Becca is 14 months and weighs 27 pounds. I've cut back her food a bit from 1/2 cup Honest Kitchen mixed with 1/2 cup Blue morning and 1/2 cup Blue evening, to 1/3 of each. I've been blaming it not subtracting enough kibble to make up for Buddy Biscuits etc. when training. I'd like her to be closer to 25.
Milo is 27lbs at 16months. Males generally should be 27-30lbs. You're right at the high end. It's better and healthier for them to be lower in weight. Be careful because one morning you'll wake up and he'll be overweight. This happened to me with my first corgi Sophie. Cut back on food - as hard as that is, it works. And turn away when you get those big brown eyes saying 'I'M STARVING' - they aren't...
Can you post a side profile picture? Weight doesn't matter so much as build. There are 30 pound corgis that are skinny and there are 30 pound corgis that are obese. Franklin is currently a bit heavy at 30 pounds and I have him on a diet.
Ace is around 10 kg, or 22 lb at 16 months. Any more and he starts looking pudgy. This should give you an idea that weight isn't everything - how the dog carries it on his frame is the most important.
I agree with Melissa: we need to see him. Can you get a side photo? Jack is at a very lean agility weight of 33 or 34 pounds; if we did not do agility I'd keep him at 36. Maddie is better at 27 or 28.
Corgis should have a waist. But the Corgi build is funny. They have such a big chest that even a tubby Corgi can give the illusion of having a waist. You should see definition of muscles along the side. When you look down from above, they should not have a thick area over the loin.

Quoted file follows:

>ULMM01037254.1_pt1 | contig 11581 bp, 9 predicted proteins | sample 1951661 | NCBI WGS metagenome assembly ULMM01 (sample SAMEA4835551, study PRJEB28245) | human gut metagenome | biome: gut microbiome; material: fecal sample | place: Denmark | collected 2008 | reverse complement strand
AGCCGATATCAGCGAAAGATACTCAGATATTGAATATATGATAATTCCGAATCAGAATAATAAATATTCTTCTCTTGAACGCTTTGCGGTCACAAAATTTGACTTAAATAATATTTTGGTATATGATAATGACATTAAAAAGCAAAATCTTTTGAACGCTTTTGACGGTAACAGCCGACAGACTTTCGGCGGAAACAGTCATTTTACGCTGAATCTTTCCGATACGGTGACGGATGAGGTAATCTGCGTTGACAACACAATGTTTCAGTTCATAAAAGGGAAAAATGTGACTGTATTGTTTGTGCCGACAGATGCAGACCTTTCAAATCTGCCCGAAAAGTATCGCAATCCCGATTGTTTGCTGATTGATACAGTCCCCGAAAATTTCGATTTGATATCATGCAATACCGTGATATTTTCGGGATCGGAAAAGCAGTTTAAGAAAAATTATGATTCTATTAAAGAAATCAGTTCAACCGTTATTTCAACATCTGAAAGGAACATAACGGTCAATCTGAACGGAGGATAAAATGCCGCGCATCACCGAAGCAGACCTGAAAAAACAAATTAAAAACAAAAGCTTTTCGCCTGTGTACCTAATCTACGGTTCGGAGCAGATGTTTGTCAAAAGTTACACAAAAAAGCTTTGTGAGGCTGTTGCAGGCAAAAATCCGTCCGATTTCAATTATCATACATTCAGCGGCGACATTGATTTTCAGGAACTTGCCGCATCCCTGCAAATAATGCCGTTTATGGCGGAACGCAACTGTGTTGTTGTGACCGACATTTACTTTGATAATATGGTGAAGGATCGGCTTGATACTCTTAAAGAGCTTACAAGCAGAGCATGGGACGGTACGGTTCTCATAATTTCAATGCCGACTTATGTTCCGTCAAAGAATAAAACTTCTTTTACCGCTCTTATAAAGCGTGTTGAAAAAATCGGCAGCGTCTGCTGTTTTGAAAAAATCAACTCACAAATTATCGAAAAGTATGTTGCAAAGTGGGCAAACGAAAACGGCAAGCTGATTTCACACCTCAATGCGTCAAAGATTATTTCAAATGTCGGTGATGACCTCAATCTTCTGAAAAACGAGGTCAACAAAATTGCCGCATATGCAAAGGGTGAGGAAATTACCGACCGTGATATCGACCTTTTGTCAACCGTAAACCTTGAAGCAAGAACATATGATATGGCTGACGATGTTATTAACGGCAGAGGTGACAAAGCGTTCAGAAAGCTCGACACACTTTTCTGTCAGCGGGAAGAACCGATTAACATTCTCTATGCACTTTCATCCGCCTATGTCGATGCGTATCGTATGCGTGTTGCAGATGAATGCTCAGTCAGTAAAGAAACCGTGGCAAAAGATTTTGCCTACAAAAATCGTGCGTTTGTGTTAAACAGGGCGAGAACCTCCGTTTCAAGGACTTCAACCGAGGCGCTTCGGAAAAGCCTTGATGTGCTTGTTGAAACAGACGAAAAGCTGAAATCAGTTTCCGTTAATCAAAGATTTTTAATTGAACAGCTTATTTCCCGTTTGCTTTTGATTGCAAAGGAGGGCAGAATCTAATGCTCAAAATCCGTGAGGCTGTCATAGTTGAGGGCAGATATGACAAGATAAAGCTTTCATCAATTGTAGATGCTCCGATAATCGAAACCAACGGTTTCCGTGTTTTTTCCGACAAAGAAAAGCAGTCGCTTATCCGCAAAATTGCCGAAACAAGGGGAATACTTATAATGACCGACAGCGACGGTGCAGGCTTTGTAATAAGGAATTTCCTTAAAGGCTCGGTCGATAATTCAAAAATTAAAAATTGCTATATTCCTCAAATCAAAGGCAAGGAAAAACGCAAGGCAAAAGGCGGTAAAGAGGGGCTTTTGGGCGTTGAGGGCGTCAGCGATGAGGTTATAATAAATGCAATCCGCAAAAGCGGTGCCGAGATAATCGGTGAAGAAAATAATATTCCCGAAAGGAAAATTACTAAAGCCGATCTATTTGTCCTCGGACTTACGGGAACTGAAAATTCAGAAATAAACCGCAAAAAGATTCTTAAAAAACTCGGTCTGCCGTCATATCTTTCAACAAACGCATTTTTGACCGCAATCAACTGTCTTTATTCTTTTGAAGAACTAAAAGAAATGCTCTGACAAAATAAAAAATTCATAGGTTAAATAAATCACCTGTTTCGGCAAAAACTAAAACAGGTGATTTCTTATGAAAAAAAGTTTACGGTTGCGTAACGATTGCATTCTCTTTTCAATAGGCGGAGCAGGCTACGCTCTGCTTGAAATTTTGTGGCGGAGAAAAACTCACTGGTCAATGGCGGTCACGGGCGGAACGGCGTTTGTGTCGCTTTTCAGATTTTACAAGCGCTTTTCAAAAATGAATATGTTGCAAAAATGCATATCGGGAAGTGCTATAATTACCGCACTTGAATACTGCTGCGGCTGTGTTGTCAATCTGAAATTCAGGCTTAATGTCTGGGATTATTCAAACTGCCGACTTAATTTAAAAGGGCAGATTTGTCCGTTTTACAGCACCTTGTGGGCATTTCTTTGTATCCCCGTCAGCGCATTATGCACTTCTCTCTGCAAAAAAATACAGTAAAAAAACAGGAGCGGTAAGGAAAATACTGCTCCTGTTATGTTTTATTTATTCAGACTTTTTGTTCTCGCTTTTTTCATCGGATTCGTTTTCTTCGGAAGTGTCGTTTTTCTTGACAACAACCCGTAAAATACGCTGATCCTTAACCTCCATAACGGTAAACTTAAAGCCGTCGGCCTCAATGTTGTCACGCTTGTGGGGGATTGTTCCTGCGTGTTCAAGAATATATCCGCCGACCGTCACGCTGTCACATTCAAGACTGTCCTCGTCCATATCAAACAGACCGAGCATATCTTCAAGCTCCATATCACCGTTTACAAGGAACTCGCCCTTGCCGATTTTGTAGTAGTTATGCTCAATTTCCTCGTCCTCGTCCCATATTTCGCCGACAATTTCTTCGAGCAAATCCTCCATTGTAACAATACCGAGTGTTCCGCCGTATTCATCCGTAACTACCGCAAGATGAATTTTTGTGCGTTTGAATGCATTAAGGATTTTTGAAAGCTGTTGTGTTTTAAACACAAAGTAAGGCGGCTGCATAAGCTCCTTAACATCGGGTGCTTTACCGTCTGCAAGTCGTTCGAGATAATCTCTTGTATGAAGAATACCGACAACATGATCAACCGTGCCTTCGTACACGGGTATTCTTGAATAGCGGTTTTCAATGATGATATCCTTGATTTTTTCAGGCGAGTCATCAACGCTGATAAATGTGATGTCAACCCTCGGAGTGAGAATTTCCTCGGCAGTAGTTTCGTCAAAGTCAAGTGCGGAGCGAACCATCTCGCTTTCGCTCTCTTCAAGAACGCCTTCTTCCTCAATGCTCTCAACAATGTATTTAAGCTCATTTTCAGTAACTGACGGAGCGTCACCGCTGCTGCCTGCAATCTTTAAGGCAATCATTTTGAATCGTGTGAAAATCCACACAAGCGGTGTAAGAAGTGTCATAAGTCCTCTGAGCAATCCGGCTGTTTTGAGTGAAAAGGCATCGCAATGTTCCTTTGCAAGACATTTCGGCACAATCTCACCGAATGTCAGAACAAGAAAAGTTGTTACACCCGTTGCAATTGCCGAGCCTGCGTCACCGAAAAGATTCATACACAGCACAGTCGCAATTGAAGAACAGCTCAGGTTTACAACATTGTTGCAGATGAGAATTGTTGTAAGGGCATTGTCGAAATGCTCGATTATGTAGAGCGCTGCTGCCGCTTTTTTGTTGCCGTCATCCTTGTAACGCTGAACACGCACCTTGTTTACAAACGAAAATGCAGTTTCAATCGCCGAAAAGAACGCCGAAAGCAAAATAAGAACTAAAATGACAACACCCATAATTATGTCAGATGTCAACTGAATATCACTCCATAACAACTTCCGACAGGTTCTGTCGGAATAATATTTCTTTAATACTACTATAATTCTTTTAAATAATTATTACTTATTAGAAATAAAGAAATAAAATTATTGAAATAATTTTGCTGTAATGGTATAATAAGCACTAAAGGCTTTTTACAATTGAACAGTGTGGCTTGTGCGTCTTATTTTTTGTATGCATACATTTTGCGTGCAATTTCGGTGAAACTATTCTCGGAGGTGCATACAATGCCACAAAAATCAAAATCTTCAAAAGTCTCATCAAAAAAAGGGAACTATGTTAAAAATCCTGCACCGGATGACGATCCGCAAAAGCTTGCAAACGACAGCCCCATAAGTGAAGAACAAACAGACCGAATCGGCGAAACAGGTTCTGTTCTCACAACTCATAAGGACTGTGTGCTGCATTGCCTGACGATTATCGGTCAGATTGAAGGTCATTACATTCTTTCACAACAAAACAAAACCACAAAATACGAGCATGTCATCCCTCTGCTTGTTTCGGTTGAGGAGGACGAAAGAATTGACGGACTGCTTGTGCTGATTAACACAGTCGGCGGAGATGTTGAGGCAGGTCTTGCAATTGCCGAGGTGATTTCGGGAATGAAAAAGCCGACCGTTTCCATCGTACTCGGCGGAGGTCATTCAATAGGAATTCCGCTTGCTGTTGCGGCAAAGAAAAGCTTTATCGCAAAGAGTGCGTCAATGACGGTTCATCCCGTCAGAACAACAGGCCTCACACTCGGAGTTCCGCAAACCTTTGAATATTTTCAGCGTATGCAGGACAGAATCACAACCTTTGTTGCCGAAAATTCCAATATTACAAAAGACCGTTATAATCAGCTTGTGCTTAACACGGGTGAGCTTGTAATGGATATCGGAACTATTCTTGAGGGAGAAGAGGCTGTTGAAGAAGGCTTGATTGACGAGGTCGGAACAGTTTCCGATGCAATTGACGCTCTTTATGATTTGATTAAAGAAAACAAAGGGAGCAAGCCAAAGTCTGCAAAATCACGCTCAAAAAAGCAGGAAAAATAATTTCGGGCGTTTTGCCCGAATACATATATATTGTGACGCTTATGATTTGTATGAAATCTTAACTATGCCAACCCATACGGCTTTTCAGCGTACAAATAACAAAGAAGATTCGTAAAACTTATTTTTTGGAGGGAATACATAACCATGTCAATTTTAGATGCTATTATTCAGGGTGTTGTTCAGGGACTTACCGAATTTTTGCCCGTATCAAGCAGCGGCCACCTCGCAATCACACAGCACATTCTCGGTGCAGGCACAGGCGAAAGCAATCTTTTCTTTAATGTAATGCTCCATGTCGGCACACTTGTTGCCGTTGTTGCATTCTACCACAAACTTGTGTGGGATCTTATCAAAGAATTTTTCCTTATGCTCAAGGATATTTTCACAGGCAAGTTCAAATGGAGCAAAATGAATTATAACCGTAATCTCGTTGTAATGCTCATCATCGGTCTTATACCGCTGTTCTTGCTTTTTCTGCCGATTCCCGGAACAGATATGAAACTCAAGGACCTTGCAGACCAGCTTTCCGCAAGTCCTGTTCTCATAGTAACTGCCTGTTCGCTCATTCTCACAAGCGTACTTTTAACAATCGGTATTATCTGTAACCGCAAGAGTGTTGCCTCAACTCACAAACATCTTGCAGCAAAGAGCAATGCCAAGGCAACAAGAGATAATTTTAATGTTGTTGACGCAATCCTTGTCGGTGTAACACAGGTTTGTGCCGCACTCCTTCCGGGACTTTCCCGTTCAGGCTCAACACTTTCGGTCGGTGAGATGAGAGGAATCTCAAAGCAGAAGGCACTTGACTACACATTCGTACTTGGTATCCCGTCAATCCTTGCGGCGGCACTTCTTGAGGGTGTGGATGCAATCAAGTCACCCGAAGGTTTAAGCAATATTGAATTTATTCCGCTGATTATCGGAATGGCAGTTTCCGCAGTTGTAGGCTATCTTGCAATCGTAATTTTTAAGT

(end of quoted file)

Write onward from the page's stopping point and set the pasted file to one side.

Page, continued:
Here's a very bad picture of Jack eating his dinner tonight so you can see an over-30 pound Corgi who is thin. MOST Corgis over 30 pounds are overweight, but some big males can easily go 35 pounds and still be healthy.
4 months 12 lbs I WIN :D
He's a big boy! Very long. He does look pretty good. If he were my pup, I'd probably let him grow into that weight a bit as he fills out. In other words, I don't know if I'd have him lose weight but I'd try to keep him where he is as he starts to grow his chest. He'll look much more balanced when his chest deepens over the next year or so. He could probably lose a pound or so on his topline, especially right behind his last ribs, but like I said I think I'd let him grow into it rather than lose it.
I made the mistake of letting Jack get tubby when his fast growth period ended. If his growth has leveled off you may want to start cutting back his food just a tad and see how he does. If he's still growing quickly then keep him where he is.
Don't worry if you have trouble judging weight right now. I found it very hard to judge for the longest time, then my dogs' breeder made a comment that made me look at them differently. And now I watch their toplines more than anything, because as I said many chubby Corgis keep their waist and put on most of their extra weight along the top.